Gremlin brought the Thrush (freaky-looking teenagers who are infecting people with greensong) to Mother Darling, only to find out that the "Man from the City" had killed her and taken over. She demanded to see him, only to find it was Fox (Bill's character), the lover she'd recently screwed over when leaving town.

He'd just had the crap stabbed out of him, so he was less combative than Gremlin, who slapped him for killing her one connection to finding more road. Fox tried to convince Gremlin that there is no more road, and that she needs to trust him and stay and fight this time. That made Gremlin feel pretty panicky, even though Fox reassured her that he didn't want to own her. Eventually, she decided to stay, although she's not entirely convinced about the road yet. She also started to see that Fox really loves her, which creates a bit of a dilemma.

She's very freaked about getting close to people, and that's built into the Driver sex move. I don't want to get away from it, so a few options present themselves to me. First, if she fails a roll entirely again, react the way she did before, and try to get away. It's interesting, but I've done it. The other two options are a little more interesting.

One that strikes me right away is that she shies away from sleeping with him again - getting emotionally closer pushes her physically further away, a reversal of the sex move. So that's a possibility, and will probably what I experiment with for a little bit. The other is that if she does sleep with him again, and it does go badly, that she takes the -1 ongoing and lives with it. It would be a very real and mechanical penalty for trusting someone that would make her life very difficult.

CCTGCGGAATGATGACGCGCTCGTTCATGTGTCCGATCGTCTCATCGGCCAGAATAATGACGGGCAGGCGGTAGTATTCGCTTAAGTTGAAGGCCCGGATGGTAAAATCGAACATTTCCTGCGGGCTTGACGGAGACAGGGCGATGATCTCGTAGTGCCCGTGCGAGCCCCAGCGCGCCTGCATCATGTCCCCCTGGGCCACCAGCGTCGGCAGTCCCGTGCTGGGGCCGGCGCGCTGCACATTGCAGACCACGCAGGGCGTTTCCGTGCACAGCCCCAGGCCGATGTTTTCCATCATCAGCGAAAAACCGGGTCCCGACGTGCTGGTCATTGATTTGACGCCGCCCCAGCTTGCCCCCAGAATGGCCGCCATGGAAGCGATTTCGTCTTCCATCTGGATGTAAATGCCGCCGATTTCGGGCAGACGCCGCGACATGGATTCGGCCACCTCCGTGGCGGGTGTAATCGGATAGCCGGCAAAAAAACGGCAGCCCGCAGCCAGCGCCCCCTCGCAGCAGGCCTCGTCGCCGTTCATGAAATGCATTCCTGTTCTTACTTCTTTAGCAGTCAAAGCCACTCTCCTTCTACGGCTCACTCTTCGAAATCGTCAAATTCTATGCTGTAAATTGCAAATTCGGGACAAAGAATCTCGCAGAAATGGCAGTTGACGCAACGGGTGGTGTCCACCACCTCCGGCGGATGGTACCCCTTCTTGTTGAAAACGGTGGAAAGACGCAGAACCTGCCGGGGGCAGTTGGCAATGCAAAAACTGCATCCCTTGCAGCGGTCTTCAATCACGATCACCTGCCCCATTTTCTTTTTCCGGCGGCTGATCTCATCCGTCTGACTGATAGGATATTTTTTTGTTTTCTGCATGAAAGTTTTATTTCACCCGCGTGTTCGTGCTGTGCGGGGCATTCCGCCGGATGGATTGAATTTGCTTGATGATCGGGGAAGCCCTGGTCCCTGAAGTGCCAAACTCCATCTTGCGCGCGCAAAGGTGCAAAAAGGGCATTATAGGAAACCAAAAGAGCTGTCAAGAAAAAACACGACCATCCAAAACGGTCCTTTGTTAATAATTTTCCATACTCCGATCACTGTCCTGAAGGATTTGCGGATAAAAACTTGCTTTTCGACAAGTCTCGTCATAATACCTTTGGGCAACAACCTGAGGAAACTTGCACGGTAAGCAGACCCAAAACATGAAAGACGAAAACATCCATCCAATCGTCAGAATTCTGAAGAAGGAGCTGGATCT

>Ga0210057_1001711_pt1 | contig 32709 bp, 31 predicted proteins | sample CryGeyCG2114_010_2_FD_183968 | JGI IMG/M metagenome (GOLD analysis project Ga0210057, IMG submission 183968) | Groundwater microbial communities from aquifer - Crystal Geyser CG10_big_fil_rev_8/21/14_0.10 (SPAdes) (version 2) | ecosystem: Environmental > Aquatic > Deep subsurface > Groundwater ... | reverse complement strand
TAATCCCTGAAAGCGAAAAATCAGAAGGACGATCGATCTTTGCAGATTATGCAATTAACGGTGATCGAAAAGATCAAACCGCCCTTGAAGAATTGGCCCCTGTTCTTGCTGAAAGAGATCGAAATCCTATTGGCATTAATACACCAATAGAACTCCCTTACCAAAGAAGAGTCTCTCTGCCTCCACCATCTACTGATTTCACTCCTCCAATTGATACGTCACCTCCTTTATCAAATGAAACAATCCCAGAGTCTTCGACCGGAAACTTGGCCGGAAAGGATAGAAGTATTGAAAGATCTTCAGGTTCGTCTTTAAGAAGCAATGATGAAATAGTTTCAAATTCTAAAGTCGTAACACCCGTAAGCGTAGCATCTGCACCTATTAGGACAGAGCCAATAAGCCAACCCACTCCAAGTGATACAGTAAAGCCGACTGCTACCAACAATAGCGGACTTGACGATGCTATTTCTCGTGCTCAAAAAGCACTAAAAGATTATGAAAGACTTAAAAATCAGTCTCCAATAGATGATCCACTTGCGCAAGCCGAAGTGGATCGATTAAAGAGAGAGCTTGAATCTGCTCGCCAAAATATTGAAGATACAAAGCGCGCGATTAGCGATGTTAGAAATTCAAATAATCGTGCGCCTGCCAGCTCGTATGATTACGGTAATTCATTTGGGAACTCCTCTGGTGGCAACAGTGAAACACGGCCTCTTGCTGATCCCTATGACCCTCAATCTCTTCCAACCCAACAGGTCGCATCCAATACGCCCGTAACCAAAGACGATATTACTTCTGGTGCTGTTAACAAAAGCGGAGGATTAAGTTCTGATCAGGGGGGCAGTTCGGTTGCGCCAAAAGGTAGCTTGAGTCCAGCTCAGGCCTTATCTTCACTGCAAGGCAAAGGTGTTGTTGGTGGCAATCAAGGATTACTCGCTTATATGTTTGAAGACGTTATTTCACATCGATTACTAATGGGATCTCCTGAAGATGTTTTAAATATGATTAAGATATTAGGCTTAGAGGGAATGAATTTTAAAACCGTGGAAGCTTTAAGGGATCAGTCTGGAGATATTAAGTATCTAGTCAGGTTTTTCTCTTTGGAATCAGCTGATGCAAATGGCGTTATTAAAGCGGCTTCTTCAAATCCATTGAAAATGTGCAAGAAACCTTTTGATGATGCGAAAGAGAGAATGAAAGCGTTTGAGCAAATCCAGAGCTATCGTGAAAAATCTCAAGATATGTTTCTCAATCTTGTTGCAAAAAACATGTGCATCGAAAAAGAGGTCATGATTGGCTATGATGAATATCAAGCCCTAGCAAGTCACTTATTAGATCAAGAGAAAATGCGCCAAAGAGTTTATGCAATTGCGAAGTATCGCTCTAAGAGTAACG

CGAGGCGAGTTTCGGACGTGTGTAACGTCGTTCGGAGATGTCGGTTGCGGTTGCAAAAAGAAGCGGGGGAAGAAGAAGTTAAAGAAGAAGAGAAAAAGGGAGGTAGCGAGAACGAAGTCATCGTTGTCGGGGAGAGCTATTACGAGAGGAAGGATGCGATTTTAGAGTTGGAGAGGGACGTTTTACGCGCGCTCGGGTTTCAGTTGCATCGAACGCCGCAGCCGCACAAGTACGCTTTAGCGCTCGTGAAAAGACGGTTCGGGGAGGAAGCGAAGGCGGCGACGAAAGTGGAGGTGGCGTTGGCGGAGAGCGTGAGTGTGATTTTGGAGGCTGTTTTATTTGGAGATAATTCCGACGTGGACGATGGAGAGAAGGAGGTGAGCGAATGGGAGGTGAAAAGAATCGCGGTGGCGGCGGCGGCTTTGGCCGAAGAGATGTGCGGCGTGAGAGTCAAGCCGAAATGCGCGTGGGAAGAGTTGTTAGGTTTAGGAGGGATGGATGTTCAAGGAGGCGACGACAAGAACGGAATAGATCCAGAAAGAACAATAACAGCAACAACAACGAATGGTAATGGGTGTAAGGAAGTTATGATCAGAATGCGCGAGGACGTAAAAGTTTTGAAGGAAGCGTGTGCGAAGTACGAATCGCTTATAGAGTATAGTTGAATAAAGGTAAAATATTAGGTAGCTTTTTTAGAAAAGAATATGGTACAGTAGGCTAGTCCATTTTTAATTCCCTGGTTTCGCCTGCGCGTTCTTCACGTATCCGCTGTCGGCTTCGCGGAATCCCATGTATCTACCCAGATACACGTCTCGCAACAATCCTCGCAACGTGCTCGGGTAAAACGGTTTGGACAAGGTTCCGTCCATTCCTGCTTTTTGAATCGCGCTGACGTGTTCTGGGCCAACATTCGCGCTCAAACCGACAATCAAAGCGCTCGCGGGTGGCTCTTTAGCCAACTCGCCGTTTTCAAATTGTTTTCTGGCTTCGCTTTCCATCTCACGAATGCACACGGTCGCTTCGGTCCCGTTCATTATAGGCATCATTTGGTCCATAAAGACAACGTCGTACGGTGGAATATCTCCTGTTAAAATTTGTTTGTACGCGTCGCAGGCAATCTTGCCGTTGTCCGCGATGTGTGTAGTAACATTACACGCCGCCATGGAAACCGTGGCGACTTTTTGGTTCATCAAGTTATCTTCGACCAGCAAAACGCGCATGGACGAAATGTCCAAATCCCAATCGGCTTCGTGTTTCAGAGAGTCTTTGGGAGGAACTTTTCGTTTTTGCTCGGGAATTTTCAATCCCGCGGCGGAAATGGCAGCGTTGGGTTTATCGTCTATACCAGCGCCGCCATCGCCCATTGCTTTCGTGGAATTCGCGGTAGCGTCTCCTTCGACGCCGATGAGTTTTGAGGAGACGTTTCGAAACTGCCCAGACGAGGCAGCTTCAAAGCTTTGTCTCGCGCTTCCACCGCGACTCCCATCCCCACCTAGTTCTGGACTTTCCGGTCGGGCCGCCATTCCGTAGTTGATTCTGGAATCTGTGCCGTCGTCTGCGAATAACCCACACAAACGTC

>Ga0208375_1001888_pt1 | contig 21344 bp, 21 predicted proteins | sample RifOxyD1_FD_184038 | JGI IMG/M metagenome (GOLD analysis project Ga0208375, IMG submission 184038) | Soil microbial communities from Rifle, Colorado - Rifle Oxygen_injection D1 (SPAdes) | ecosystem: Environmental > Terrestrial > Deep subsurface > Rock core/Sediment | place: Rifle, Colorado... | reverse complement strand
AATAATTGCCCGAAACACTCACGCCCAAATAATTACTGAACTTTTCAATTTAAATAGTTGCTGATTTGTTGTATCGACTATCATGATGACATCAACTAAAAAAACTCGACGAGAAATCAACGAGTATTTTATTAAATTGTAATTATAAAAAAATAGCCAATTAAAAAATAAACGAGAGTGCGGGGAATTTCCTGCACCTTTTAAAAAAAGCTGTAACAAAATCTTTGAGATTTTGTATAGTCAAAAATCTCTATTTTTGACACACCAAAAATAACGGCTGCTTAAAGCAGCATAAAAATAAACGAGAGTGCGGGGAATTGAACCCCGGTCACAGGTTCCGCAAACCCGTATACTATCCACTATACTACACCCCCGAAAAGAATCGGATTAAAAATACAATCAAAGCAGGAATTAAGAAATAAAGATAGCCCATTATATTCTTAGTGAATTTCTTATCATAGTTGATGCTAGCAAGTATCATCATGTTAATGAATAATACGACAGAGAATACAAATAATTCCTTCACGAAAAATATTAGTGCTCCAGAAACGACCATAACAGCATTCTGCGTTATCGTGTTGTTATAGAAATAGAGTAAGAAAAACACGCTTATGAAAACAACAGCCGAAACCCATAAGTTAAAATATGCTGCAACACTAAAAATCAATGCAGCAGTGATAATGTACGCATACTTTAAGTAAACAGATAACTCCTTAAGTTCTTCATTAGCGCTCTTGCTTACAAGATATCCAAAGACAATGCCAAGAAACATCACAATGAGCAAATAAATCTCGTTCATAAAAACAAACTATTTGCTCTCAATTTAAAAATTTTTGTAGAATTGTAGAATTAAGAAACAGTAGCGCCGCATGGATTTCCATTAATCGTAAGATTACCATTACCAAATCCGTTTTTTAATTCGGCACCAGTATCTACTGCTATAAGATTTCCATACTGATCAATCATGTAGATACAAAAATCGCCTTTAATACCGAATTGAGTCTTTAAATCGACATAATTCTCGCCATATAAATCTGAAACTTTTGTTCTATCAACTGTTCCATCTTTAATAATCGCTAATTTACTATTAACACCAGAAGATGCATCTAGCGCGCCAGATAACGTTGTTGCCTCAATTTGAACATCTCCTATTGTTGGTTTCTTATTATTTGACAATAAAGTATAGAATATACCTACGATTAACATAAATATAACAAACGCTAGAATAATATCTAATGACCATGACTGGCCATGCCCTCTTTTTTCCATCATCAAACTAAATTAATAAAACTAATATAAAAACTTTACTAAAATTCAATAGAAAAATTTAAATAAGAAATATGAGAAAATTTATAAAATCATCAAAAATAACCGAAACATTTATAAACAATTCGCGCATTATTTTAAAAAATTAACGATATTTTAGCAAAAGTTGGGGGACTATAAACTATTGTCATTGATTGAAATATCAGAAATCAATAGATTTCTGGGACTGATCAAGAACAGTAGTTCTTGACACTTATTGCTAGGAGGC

They're all options, and interesting ones, and I'm glad to see where it will go.

One other moment to talk about, because I think it half came across the way I wanted it to, but that I didn't commit to it enough. As the first scene between Gremlin and Fox was coming to a head, I wanted to end it with a gesture that at first looks like it might lead to another slap, but ends with her hand on his cheek. That felt right. But Bill was across the table and I couldn't reach him, and describing it wasn't enough. So I got up, walked slowly around the table, and laid my hand on his cheek.

I'm not sure I committed enough to the first part of it, as I'm not sure it looked like it was going to be a slap. But it felt pretty good, and even more so how tightly I was holding my body as I walked back to my seat, that physical reminder of how hard any kind of opening up is for Gremlin. Body movements reinforcing emotions, emotions reinforcing movement. I love that stuff.

Monday, 19 October 2015

Where Late the Sweet Birds Sang by Kate Wilhelm

I picked this book up at long last as part of my read of all the Hugo nominees. Kate Wilhelm's book won the year I was born, so I tend to figure it was a very good year. And on the whole, this is a very good book. It's chock full of ideas, and raises interesting questions about what subtle things might be lost if we fundamentally changed our ways of interacting with each other.

At the start of the book, the world is collapsing. Ecological collapse is imminent, new pandemics on the doorstop. People and animals have stopped having babies. One family out in the hills has the money to recognize the problem and set up a research lab, aimed at figuring out cloning. The problem is that cloning seems to work for a few generations, but then rapidly deteriorates.